It has rained much of the last three days. Rain showers, downpours, thunderstorms, light drizzle, blowing sideways squalls of rain. Sufficient variety to avoid boredom. But it has been a lot of rain. Meanwhile, Tropical Storm Bertha has moved into the Caribbean and is predicted to become a hurricane by mid-week. The current forecast track leads her halfway between North Carolina and Bermuda, safely at sea for those of us along the coast.
Standing on the porch of the clubhouse with an open view of the river, we watched a parade of more than a dozen trawlers pouring out of the harbor and Adams Creek Sunday afternoon. They cannot legally fish between sunset Friday and 1700 Sunday, so they were queuing up for 1700. Some would get a jump on the others by dropping small try nets alongside the hull in a search for where the shrimp had moved since the end of last week. The try nets are small enough to be difficult to see from a distance or a plane, so the early birds are unlikely to be caught.
Unlike the forty-fifty feet wide catch nets, the try nets are only about eight feet across. The trawler will pull the try net for thirty minutes, then check it. If there are fewer than ten shrimp, they keep searching. If there are about thirty, they have found a good place to trawl. If the net comes up with fifty or more, they have found a mother lode of bugs and mark the area on GPS, move a short distance to distract other trawlers, but remain close enough to have the catch nets pulling across the marked area as soon as it is 1700.
We like fresh shrimp, and the river provides. However, trawlers in the river (as elsewhere) catch more than shrimp as the large nets are dragged for miles. They catch whatever is in the river and cannot outrun the net. The by-catch is dumped after the shrimp are sorted. Many trawlers dump their “trash” fish near where the Pamlico River merges with Pamlico Sound. It has become a place where tarpon are found, no doubt feasting on the easy and abundant variety of seafood left by the trawlers. There is a better and more sustainable way. Sadly, as with so many fisheries, the sustainable practices will be discussed most seriously after it is too late for the fish stocks to recover.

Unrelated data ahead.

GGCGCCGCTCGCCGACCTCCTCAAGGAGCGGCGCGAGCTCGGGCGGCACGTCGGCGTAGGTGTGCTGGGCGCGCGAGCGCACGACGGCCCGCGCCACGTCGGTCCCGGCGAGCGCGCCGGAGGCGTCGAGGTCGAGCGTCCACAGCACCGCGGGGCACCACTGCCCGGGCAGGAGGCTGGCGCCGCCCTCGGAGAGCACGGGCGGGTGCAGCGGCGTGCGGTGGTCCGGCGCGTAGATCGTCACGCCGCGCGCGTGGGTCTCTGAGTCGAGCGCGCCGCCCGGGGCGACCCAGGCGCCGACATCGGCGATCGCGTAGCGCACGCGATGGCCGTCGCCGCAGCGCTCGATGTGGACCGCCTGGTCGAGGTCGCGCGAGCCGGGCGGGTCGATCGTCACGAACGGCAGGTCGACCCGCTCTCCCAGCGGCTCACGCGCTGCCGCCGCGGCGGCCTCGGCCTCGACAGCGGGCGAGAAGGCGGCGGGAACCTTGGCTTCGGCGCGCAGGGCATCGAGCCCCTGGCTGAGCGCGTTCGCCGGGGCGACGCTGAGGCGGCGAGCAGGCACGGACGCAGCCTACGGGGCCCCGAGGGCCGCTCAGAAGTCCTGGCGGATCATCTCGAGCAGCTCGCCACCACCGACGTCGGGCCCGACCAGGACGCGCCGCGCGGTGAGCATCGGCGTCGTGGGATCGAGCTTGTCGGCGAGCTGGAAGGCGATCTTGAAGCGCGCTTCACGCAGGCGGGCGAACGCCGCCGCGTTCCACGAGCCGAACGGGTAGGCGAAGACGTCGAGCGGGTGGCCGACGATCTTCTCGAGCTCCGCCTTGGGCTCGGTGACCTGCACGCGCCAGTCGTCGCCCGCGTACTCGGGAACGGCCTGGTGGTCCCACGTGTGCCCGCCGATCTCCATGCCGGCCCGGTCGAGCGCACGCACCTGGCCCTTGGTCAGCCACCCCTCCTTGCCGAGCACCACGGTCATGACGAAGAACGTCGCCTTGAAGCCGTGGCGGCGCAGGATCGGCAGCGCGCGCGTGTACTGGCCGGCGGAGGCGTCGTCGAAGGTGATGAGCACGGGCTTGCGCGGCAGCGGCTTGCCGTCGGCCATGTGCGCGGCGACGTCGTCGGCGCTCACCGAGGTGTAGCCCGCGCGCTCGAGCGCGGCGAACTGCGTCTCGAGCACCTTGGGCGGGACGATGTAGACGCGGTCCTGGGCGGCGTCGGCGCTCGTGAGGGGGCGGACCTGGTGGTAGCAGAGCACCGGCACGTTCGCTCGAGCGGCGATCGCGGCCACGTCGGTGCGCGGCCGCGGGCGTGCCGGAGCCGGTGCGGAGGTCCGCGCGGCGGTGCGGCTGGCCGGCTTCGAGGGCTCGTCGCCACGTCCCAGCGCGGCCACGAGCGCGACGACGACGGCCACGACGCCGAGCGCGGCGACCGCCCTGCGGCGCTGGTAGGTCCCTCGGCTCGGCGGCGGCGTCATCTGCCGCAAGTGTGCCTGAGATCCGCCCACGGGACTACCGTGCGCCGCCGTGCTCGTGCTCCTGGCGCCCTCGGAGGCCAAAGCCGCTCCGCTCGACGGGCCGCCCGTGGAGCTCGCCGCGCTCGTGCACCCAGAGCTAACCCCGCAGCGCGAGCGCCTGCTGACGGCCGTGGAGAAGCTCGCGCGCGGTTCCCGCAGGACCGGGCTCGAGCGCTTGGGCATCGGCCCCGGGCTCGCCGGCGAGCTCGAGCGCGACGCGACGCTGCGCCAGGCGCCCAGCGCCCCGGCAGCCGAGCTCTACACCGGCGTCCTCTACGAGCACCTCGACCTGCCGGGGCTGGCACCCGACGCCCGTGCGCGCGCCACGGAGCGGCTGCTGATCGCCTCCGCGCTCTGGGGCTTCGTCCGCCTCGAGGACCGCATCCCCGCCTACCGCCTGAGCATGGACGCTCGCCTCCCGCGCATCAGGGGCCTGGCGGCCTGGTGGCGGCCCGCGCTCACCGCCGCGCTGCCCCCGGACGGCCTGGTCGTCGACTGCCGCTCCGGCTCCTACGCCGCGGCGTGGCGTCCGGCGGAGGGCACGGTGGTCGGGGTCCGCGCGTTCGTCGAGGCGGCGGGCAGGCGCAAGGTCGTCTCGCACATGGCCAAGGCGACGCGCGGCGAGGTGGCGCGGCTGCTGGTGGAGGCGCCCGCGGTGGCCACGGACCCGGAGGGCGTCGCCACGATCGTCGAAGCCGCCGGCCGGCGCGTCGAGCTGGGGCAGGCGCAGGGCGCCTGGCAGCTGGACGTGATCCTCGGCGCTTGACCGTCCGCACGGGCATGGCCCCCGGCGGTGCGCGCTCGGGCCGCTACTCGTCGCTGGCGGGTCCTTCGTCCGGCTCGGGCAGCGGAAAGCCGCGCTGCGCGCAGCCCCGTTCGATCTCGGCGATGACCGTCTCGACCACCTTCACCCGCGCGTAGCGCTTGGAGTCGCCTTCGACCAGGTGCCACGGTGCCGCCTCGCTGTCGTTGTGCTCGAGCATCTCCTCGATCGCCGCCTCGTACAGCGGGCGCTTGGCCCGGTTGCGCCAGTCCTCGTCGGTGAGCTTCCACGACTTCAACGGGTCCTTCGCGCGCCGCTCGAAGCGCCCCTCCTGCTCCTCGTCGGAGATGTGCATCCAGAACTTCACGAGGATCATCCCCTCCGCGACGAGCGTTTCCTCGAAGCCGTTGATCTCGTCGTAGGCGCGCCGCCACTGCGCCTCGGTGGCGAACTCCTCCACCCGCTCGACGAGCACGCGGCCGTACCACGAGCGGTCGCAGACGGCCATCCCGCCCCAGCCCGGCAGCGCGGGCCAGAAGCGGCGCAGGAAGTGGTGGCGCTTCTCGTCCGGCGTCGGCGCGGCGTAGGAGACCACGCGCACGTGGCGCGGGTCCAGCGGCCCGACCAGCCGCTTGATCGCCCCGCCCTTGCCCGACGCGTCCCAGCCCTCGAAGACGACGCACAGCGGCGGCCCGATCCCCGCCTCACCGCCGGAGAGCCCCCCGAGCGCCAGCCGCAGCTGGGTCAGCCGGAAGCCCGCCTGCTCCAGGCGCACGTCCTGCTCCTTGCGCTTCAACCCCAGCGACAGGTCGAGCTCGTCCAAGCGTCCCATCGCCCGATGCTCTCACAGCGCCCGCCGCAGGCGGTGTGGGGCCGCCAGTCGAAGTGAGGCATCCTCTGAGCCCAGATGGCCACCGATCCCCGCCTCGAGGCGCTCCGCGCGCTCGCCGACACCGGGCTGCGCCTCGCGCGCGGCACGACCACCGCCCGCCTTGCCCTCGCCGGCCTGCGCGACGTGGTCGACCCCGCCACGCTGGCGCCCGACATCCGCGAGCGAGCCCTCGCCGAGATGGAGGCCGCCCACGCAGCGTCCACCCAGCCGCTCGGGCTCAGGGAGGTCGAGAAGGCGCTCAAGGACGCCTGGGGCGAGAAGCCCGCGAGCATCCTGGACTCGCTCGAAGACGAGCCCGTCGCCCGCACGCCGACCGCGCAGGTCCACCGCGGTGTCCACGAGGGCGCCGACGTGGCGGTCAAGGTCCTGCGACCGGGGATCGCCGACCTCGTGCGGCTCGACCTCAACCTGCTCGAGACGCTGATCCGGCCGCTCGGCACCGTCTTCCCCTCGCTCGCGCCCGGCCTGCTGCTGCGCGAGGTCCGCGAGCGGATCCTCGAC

Upstream, last week I made my first visit to Pine Cliff Recreation Area near the Cherry Branch ferry terminal. There is a fine, narrow sandy beach stretching along the southern shore of the Neuse between copper water and the pine forest. A few junipers accent the margin between water and woods. A small black and tannic fresh water creek sneaks from the woods and ripples its way across the sand to join the briny river.
The day was clear and bright, the water blue as the sky. White sails of Lightnings from Camp Seagull floated downwind. A fresh northerly spackled the river with whitecaps as ferries paced back and forth. Broad forks in the sand marked the track of a great blue heron beside the fresh water creek. On the beach, flotsam of mussels, tiny crab shells and clumps of gray marl creased with fossils. Wavelets crumbled to the sand while the underbrush and pines whispered in the steady breeze. Overhead, the shadow of a gull and the roar of a jet from nearby Cherry Point Marine Corps Air Station.
I will return there. Fair winds.